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Prev Med. 2018 Jun;111:73-77. doi: 10.1016/j.ypmed.2018.02.026. Epub 2018 Feb 23.

Public support for safe consumption sites and syringe services programs to combat the opioid epidemic.

Author information

1
Department of Health Policy and Management, Johns Hopkins Bloomberg School of Public Health, United States; Department of Mental Health, Johns Hopkins Bloomberg School of Public Health, United States. Electronic address: bmcginty@jhu.edu.
2
Department of Health Policy and Management, Johns Hopkins Bloomberg School of Public Health, United States; Department of Mental Health, Johns Hopkins Bloomberg School of Public Health, United States.
3
Division of General Internal Medicine, Johns Hopkins School of Medicine, United States.
4
Department of Communication, Cornell University, United States.
5
Department of Health Policy and Management, Johns Hopkins Bloomberg School of Public Health, United States.
6
Department of Health Behavior and Society, Johns Hopkins Bloomberg School of Public Health, United States.

Abstract

We examine Americans' support for two evidence-based harm reduction strategies - safe consumption sites and syringe exchange programs - and their attitudes about individuals who use opioids. We conducted a web-based survey of a nationally representative sample of U.S. adults in July-August 2017 (N = 1004). We measured respondents' support for legalizing safe consumption sites and syringe services programs in their communities and their attitudes toward people who use opioids. We used ordered logistic regression to assess how stigmatizing attitudes toward people who use opioids, political party identification, and demographic characteristics correlated with support for the two harm reduction strategies. Twenty-nine percent of Americans supported legalizing safe consumption sites and 39% supported legalizing syringe services programs. Respondents reported high levels of stigmatizing attitudes toward people who use opioids: 16% of respondents were willing to have a person using opioids marry into their family and 28% were willing to have a person using opioids start working closely with them on a job, and 27% and 10% of respondents rated persons who use opioids as deserving (versus worthless) and strong (versus weak). Stigmatizing attitudes were associated with lower support for legalizing safe consumption sites and syringe services programs. Democrats and Independents were more likely than Republicans to support both strategies. Stigmatizing attitudes toward people who use opioids are a key modifiable barrier to garnering the public support needed to fully implement evidence-based harm reduction strategies to combat the opioid epidemic. Dissemination and evaluation of stigma reduction campaigns are a public health priority.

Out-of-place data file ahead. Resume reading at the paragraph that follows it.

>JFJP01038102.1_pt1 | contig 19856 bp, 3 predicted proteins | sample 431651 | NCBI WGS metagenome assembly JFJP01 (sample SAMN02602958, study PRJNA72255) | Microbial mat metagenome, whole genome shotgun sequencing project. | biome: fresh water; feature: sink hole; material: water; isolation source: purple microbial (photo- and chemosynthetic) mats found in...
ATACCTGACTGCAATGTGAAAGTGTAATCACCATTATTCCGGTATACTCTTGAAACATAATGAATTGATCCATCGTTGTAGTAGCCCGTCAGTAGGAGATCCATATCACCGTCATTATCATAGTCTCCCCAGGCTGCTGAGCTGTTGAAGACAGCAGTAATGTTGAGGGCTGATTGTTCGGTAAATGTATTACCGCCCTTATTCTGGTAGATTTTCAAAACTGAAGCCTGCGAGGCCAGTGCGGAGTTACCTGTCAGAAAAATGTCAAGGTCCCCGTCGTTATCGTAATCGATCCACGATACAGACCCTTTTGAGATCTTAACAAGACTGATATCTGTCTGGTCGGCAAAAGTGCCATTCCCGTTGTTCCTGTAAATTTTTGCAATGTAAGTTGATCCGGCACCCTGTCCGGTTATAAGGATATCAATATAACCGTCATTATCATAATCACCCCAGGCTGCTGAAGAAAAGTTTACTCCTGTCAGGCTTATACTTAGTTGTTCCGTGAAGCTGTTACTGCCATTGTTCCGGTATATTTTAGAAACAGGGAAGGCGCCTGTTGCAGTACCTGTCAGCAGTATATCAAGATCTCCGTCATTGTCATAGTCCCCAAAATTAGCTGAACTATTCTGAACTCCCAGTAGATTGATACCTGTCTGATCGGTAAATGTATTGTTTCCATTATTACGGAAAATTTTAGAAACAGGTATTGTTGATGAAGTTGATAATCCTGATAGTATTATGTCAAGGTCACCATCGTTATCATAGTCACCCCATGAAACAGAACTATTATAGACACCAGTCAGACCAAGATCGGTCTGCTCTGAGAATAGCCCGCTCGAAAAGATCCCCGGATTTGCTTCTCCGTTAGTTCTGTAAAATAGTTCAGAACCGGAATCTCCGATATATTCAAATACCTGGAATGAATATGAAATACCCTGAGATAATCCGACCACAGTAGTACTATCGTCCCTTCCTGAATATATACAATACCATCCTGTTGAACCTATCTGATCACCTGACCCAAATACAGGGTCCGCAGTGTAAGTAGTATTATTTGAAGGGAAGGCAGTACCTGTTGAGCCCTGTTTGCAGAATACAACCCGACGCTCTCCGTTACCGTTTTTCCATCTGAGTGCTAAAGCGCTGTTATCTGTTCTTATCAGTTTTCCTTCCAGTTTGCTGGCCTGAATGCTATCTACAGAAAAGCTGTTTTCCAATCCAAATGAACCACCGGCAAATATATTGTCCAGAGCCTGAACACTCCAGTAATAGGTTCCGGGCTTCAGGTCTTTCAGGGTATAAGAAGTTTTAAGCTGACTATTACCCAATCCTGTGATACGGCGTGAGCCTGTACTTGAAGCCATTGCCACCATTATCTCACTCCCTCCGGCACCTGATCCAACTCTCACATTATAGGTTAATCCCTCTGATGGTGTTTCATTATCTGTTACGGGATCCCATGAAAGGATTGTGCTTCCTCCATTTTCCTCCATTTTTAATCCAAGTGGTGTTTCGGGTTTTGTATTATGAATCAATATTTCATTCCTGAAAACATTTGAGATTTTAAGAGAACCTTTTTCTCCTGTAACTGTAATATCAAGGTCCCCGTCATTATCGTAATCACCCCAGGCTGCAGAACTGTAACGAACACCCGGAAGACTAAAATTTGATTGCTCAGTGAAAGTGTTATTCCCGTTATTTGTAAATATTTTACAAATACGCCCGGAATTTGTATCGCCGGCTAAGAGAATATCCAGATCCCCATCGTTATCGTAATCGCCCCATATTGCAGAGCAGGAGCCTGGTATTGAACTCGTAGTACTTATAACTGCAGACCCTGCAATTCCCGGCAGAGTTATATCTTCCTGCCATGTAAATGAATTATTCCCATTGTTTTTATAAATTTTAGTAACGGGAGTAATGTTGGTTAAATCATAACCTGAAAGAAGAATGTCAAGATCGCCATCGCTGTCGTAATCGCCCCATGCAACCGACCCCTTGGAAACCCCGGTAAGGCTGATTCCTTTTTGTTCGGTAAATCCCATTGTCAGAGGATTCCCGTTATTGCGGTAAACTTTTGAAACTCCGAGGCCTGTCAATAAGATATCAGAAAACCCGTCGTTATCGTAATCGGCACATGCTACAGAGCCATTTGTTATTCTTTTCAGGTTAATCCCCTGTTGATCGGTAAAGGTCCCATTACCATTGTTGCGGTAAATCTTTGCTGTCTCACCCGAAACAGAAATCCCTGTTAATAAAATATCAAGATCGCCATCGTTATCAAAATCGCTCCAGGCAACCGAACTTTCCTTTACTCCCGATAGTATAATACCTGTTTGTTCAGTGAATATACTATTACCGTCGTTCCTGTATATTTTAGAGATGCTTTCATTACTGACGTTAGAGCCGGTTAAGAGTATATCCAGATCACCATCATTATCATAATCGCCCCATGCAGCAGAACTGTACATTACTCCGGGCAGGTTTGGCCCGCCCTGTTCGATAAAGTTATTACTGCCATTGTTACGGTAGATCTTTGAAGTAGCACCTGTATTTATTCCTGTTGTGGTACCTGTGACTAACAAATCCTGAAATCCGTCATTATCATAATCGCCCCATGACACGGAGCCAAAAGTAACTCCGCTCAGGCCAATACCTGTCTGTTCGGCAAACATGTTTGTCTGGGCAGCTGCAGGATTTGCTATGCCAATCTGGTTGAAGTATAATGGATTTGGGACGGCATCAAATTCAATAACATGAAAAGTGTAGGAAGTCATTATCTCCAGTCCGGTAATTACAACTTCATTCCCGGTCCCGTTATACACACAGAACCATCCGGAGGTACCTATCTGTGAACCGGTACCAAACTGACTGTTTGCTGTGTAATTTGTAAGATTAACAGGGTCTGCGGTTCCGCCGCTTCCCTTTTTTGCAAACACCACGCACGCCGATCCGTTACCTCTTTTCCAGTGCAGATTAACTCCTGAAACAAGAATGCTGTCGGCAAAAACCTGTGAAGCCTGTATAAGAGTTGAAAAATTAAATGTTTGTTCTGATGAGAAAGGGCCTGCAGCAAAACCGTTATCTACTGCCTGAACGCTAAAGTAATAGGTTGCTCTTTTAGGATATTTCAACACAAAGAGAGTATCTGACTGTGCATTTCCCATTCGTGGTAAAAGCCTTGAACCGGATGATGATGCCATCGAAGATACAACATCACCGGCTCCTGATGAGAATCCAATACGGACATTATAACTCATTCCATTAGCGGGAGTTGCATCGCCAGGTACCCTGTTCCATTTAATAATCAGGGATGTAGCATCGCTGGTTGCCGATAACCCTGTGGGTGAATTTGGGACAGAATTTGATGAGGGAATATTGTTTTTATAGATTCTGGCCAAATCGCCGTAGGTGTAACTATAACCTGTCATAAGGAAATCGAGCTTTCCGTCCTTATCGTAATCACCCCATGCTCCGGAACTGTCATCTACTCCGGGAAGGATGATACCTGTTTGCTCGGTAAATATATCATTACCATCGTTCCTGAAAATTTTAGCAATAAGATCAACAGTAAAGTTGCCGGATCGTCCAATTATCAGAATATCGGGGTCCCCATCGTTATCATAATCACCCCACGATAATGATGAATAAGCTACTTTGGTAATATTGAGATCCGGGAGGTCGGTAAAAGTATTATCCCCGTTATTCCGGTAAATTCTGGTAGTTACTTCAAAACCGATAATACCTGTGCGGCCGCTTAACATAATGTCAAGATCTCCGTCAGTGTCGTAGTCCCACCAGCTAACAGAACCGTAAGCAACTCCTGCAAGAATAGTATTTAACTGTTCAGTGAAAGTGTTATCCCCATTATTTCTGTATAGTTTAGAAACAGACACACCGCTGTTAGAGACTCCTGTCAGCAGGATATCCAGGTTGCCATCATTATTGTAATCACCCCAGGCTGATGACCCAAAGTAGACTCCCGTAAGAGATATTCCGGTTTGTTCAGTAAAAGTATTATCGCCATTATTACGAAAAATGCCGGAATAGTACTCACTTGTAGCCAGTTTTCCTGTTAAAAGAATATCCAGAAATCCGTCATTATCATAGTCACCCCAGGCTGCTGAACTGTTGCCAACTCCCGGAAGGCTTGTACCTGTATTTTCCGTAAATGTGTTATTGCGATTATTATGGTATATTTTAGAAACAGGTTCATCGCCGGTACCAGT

KEYWORDS:

Harm reduction; Opioid; Policy; Stigma

PMID:
29481827
DOI:
10.1016/j.ypmed.2018.02.026
[Indexed for MEDLINE]

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